White feminism and the racial capitalist protection racket: from #MeToo to Me, Not You

Originally published on the Manchester University Press blog

On May 25th 2020, Minnesota police officer Derek Chauvin murdered George Floyd, an act that precipitated a powerful wave of Black Lives Matter protests across the world. May 25th 2020 was also the day Amy Cooper (a white woman) called the police on birdwatcher Christian Cooper (a Black man, no relation) because he asked her to leash her dog in Central Park. Her use of the phrase ‘there’s an African-American man threatening my life’ was a threat to get Christian Cooper killed by a cop.

These incidents are linked by more than just a moment in time. White women are deeply, and often deliberately, complicit with white supremacist violence, and our complicity usually takes the form of victimhood that appeals to the punitive power of the state. And although her allegation against Christian Cooper was false, Amy Cooper has something in common with mainstream feminist movements that coalesce around genuine victimisation and trauma, such as the recent viral iteration of #MeToo. The focus of these movements tends to be naming and shaming perpetrators and calling for institutional discipline or criminal punishment to get these ‘bad men.’

My book Me, Not You describes the political dynamics of mainstream white feminism in the core Anglosphere and parts of Europe. It makes a difficult and uncomfortable argument: that this movement, exemplified by #MeToo, not only centres bourgeois white women but also treats other groups as disposable. This is not just about inclusion and representation, but about the ideologies and attachments that undergird our politics; it is not primarily about individuals, but about the systems and structures that shape our world.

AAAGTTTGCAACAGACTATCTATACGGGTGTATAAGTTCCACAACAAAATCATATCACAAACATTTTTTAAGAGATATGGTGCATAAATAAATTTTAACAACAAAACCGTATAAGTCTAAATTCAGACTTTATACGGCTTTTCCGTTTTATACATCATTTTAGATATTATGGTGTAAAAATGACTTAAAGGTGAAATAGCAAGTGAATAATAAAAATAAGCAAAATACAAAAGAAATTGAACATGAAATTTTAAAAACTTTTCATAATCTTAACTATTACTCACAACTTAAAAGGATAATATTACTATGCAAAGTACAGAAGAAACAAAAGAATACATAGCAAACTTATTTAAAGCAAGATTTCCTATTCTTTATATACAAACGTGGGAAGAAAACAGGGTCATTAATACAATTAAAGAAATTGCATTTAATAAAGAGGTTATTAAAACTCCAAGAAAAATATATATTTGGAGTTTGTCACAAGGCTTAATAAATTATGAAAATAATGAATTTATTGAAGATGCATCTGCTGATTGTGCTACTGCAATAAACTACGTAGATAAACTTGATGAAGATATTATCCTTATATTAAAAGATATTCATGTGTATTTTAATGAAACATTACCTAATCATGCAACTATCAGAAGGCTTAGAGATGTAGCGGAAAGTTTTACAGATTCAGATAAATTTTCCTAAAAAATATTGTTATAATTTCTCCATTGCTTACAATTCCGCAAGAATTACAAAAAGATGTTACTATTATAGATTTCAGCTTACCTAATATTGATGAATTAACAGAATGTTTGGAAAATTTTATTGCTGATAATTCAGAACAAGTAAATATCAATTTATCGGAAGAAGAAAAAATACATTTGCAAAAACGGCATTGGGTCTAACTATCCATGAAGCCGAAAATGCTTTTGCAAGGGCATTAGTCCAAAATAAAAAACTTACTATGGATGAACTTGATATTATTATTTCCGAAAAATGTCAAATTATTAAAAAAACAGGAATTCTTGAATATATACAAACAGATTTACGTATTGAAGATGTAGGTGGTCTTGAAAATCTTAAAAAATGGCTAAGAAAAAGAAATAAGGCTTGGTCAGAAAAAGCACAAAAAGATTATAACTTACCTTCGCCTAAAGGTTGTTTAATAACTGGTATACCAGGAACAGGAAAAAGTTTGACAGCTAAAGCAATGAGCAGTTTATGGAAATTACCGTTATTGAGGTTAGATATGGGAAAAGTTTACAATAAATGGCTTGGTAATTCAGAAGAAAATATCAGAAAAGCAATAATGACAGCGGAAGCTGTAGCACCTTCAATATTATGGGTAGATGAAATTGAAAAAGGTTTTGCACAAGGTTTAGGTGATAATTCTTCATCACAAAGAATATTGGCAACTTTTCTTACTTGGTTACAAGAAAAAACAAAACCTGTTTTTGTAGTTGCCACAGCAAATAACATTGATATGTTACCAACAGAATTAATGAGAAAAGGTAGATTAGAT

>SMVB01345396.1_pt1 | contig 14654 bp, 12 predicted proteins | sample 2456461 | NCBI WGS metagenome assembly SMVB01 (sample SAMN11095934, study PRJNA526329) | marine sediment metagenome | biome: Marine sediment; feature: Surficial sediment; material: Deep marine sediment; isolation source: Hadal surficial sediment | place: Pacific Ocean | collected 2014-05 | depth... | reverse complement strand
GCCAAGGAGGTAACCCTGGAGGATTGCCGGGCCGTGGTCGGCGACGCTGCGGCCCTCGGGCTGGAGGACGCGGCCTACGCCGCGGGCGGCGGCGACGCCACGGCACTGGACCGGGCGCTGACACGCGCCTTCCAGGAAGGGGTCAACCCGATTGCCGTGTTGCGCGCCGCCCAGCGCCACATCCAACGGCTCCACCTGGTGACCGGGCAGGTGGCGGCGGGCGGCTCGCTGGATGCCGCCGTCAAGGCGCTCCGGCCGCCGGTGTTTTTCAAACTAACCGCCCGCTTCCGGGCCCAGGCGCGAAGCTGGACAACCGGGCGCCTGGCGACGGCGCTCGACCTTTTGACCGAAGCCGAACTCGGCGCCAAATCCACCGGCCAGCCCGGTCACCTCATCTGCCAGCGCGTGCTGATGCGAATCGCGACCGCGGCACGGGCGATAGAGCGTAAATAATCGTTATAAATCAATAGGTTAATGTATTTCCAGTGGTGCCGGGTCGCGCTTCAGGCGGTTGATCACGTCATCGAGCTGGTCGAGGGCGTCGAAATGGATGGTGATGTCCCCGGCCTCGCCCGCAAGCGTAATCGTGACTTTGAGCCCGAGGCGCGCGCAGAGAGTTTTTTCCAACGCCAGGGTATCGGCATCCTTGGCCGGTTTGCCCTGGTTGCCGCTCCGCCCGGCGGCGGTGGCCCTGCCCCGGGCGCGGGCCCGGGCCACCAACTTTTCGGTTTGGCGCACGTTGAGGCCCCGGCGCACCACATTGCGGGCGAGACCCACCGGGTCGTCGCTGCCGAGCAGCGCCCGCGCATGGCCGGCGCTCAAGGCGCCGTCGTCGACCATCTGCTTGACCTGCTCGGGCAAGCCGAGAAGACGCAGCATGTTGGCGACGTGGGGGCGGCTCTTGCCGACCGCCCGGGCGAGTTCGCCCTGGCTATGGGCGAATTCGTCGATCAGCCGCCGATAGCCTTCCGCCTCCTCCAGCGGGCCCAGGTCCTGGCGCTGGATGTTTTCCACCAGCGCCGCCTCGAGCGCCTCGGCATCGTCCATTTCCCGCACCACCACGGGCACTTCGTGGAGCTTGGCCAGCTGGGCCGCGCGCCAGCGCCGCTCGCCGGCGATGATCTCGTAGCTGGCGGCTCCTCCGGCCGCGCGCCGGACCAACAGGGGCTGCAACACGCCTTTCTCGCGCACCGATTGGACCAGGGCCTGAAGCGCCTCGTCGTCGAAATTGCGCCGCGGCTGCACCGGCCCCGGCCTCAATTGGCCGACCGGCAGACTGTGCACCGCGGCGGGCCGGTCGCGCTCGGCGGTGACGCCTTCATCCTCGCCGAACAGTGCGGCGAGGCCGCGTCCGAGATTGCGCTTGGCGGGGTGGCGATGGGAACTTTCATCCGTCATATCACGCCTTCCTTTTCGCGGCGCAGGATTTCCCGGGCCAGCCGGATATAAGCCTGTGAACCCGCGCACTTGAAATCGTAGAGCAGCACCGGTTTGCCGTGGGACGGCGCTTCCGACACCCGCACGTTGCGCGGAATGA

In March 2021, marketing executive Sarah Everard was allegedly murdered by a serving Metropolitan Police officer after disappearing from London’s Clapham Common. The previous June, members of the same police force were suspended for taking selfies with the bodies of murdered sisters Nicole Smallman and Bibaa Henry in a different London park. A vigil for these three women, and almost 200 others who have died in police custody or prison in England and Wales, was subsequently led by feminist group Sisters Uncut and violently broken up by police. Yet mainstream demands following Everard’s murder promised more power to the carceral system – calls for the criminalisation of street harassment and for misogyny to become a hate crime.

The demands themselves were unsurprising, but that such carceral feminism persists even after a white woman has allegedly been murdered by a cop shows how deeply mainstream feminism is mired in white supremacy. We are happy to say ‘Black Lives Matter’, but we do not put our own interests on the line and act with an understanding of exactly what police and prisons are for. Abolitionist thinking tells us that carceral systems preserve state and elite interests, protect private property and resources, dispose of economically surplus populations, and ultimately ensure that racial capitalism functions unabated. While we say, ‘Black Lives Matter’, we legitimate the very systems that demand, and deliver, Black demise.